By Sara Amundson and Kitty Block
This week, a court rejected an attempt by Smithfield Foods to dismiss the Humane Society of the United States’ lawsuit against the company for misrepresenting to customers how it treats mother pigs in its pork supply chain. This ruling means our case can go forward to trial.
Like some other big pork companies, Smithfield uses gestation crates for the female pigs who produce litter after litter of piglets. Those piglets are raised and killed to produce the bacon, ham and other pork products found in stores and restaurants. These crates are barely larger than a pig’s body, and their use is incredibly harmful to the welfare of these intelligent, sensitive animals. The crates cage individual animals so tightly that the pigs are unable to even turn around or take more than a step forward or backward. As consumers have learned about this practice, they have rightfully started to demand an end to it.
Our lawsuit alleges that Smithfield has misrepresented to its consumers that it eliminated gestation crates for pigs in its supply chain. That is what Smithfield promised back in 2007, which we at the time applauded. Starting in 2018, Smithfield claimed to have achieved its promise by converting to a “group housing” system on its farms for mother pigs. In reality, Smithfield is using an approach that cycles mother pigs between crates and group housing, keeping pregnant pigs in immobilizing crates for weeks prior to “confirming” their pregnancy.
We believe it’s misleading to consumers for Smithfield to publicly claim it has met its promises, and to use our past support for its promises as a marketing tool, when it continues to lock mother pigs in inhumane gestation crates. In response to our lawsuit, Smithfield argued that in some company statements it had described its continued confinement of mother pigs in crates, and therefore it did not mislead consumers. So, Smithfield asked the court to dismiss the case.
The District of Columbia Superior Court denied Smithfield’s motion in full. The court agreed with us that Smithfield’s various statements about eliminating the use of such crates, and about our praise for its earlier promises “could mislead a reasonable consumer to believe that [Smithfield] no longer uses [gestation] crates during the breeding process which it admittedly still does.” The judge also rejected all of Smithfield’s other legal arguments for dismissing the case.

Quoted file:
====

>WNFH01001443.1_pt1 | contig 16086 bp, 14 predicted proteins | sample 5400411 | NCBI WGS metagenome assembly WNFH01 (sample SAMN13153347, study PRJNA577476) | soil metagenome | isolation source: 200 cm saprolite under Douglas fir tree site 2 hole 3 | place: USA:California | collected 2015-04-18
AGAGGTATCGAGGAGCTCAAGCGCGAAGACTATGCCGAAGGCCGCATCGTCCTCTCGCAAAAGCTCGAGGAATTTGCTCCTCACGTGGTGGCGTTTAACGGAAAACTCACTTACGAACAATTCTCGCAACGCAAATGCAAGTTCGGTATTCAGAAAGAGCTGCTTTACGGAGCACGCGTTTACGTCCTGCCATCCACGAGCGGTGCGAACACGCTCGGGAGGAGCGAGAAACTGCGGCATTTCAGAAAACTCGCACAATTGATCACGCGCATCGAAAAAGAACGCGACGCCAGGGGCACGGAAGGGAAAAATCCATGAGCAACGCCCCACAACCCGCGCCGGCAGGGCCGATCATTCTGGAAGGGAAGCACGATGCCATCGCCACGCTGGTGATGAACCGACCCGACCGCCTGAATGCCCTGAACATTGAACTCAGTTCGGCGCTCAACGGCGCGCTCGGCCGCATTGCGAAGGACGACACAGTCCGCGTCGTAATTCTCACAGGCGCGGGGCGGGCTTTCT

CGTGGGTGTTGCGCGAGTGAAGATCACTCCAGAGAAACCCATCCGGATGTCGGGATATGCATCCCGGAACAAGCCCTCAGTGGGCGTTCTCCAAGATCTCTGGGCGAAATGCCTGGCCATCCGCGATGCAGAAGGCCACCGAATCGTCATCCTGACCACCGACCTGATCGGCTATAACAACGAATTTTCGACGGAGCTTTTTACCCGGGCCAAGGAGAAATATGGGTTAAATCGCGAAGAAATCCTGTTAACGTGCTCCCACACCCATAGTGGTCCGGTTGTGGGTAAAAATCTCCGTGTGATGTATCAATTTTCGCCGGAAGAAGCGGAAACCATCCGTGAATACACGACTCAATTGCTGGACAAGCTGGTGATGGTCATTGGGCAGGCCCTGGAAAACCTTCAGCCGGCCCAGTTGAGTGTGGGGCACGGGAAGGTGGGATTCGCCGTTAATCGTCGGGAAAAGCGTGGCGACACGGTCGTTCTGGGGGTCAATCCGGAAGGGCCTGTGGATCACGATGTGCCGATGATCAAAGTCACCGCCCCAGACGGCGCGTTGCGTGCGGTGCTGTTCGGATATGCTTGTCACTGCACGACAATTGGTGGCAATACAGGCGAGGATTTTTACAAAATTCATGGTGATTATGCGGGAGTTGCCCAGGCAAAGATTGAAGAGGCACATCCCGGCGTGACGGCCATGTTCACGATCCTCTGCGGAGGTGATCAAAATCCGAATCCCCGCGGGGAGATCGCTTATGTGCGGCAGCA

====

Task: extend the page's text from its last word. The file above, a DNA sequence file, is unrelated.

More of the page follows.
This win means the case will now move forward toward a trial under D.C.’s consumer protection law. Smithfield cannot continue to falsely claim that it has met its animal welfare commitments when it has not. We will continue our fight in court, led by the HSUS’ Animal Protection Law department, to show that Smithfield misrepresented its use of gestation crates to the public. Big agriculture cannot dodge the fact that people care about how farm animals are treated.
This case is not our only fight in the courts relating to the cruel confinement of farm animals. Just this month, the Supreme Court heard arguments on California’s Proposition 12, a landmark law passed in 2018 that bans the extreme confinement of mother pigs, egg-laying hens and calves raised for veal in California, and outlaws the sale in the state of pork, eggs and veal sourced from extreme confinement. The lower federal courts already ruled in our favor and upheld Proposition 12, and we await the Supreme Court’s decision—hopefully, in favor of the pigs.
Kitty Block is CEO of the Humane Society of the United States.